The truth is that, 34 years ago, it was possible to contain the disease, and to do so without significant damage to other parts of the economy. It was cheaper all round to offer generous compensation to farmers for slaughtered animals rather than allow the disease to spread. It is extremely doubtful that that is any longer true. But a policy first developed more than a century ago - to protect the health of the aristocrats' pedigree animals, rather than to help the mass of ordinary farmers - has now been put into operation, with the same blind faith as British generals implemented their battle plans in the First World War. It was launched speedily and decisively - adverbs that are at a premium in modern politics (remember the kudos that Nick Brown, the Minister of Agriculture, received in the first week of the outbreak). It cannot now be reversed without admitting error and losing face, things that all politicians dread. So, Canute-like, ministers must continue to insist that the tide can be turned and that, despite mounting evidence to the contrary, a combination of slaughtering animals and closing the countryside will work.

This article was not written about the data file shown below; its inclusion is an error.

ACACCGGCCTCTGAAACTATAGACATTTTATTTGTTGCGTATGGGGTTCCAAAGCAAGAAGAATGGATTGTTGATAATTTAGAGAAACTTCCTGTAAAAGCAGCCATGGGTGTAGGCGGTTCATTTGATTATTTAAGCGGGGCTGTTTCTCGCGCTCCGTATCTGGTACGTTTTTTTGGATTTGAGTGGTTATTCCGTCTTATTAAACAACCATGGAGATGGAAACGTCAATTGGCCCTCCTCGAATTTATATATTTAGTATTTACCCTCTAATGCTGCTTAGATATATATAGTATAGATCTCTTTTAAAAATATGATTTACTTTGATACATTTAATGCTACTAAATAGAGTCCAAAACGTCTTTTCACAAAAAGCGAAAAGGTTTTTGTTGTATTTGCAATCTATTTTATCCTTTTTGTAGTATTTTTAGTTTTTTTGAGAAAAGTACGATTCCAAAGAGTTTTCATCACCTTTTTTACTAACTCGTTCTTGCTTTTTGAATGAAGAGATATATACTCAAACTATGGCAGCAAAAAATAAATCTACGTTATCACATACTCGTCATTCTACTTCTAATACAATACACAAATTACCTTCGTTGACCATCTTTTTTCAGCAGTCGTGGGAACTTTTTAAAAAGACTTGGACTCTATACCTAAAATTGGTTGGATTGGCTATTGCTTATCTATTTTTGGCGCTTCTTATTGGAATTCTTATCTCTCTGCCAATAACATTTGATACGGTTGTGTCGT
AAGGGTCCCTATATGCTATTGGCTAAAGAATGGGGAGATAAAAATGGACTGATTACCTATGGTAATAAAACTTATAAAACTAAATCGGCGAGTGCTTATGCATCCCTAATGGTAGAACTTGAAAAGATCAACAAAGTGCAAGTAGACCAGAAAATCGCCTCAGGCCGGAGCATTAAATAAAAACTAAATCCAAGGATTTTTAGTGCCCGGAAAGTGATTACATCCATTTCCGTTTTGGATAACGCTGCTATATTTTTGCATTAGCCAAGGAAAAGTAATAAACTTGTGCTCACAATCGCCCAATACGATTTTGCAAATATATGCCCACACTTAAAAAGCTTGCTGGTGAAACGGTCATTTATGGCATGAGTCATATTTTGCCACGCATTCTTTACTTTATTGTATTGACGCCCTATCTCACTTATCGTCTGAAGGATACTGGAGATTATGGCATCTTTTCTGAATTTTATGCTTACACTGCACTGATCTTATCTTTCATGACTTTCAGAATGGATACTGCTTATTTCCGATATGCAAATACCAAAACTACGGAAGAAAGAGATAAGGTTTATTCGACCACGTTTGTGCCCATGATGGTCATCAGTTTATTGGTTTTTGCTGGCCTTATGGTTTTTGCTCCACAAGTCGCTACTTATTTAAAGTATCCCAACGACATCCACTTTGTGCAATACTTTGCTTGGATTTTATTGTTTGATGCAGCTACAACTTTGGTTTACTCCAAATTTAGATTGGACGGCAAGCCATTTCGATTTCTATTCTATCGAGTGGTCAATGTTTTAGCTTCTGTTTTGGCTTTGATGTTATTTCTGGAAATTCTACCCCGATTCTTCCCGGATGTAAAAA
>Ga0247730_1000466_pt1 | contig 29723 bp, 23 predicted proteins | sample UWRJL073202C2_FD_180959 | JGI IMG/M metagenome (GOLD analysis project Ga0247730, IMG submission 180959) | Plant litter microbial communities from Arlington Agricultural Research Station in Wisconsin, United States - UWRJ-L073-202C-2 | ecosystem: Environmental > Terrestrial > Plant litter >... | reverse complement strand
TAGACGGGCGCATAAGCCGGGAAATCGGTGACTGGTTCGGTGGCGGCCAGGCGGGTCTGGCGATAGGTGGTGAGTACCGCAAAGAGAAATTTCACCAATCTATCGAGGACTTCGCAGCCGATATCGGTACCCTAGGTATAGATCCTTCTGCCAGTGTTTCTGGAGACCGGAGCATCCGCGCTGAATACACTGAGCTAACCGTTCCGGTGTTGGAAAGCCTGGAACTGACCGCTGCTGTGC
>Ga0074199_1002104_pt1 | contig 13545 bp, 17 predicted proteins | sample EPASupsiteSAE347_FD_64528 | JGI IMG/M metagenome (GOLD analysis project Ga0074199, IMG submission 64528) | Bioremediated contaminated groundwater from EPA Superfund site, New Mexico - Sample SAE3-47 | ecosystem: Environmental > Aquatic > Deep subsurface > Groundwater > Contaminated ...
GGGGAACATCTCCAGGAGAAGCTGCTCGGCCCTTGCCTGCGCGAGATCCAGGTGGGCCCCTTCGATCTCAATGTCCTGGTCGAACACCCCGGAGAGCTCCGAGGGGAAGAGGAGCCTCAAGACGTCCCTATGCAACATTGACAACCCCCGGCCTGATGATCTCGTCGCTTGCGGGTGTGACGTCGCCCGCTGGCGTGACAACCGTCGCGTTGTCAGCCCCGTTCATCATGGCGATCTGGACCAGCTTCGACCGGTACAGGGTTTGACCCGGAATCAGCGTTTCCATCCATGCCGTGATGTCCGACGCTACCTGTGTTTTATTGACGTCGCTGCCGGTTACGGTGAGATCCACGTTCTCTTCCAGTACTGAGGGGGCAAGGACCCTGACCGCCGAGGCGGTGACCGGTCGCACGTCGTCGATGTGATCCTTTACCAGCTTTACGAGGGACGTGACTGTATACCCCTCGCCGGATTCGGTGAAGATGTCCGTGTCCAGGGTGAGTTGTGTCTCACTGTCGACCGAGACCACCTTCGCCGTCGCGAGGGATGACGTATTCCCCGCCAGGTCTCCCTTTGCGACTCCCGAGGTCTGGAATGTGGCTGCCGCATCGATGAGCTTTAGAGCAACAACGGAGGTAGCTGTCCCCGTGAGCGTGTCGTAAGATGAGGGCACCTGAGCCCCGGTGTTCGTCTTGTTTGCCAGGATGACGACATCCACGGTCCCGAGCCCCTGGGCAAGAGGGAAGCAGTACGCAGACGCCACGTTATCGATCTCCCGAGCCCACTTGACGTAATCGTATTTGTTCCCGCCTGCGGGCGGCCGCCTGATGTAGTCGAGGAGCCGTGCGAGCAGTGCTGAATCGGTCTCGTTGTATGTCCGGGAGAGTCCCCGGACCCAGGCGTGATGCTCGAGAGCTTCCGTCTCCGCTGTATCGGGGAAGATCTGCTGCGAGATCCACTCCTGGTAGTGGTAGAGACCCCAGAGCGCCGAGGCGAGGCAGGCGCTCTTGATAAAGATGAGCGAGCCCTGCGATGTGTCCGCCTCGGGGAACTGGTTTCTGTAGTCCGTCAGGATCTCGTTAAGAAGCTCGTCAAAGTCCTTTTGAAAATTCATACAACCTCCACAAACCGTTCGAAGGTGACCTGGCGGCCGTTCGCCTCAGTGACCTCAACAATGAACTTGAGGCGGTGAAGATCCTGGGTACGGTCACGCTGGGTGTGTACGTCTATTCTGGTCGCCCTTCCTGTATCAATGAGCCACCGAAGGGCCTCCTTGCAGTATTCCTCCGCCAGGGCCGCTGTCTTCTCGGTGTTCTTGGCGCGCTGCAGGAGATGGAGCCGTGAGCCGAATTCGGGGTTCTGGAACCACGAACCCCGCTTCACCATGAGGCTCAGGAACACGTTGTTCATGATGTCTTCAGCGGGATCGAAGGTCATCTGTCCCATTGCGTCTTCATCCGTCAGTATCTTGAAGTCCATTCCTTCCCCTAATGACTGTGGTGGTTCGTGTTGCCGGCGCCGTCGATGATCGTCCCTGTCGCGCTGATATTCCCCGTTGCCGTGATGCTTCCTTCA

The alternative policy is the mass vaccination of livestock herds. This would be expensive and not 100 per cent effective. It would be an admission, since vaccinated animals may still carry the virus, that the disease is endemic. This in turn would damage, but not destroy, exports. It is just possible that, when all these points are considered, there are compelling objections to vaccination, that what seems to suit the US, Canada, Australia and Argentina, and at least eight European countries until a decade ago, would not now suit Britain and other EU members. But nobody, least of all the Ministry of Agriculture, can state this with certainty. What is utterly clear is that vaccination was not considered at the beginning of the present outbreak because it had been ruled out in the distant past. It is also clear that compensation for farmers is always ruled in - and much of British agriculture is in such a depressed state that many may regard the slaughter of their herds, if it comes with a lump sum, as a blessed relief. An entire government department exists for no purpose other than to attend to farmers' interests. No equivalent department is devoted to tourism, which is already losing £100m a week, even though it employs more than four times as many people. (It seems to be the responsibility of Chris Smith's Department of Media, Culture and Sport, but the absence of any hint of it in the title says everything.) Therefore, there is no equivalent bureaucracy to deliver compensation for ruined hoteliers and publicans.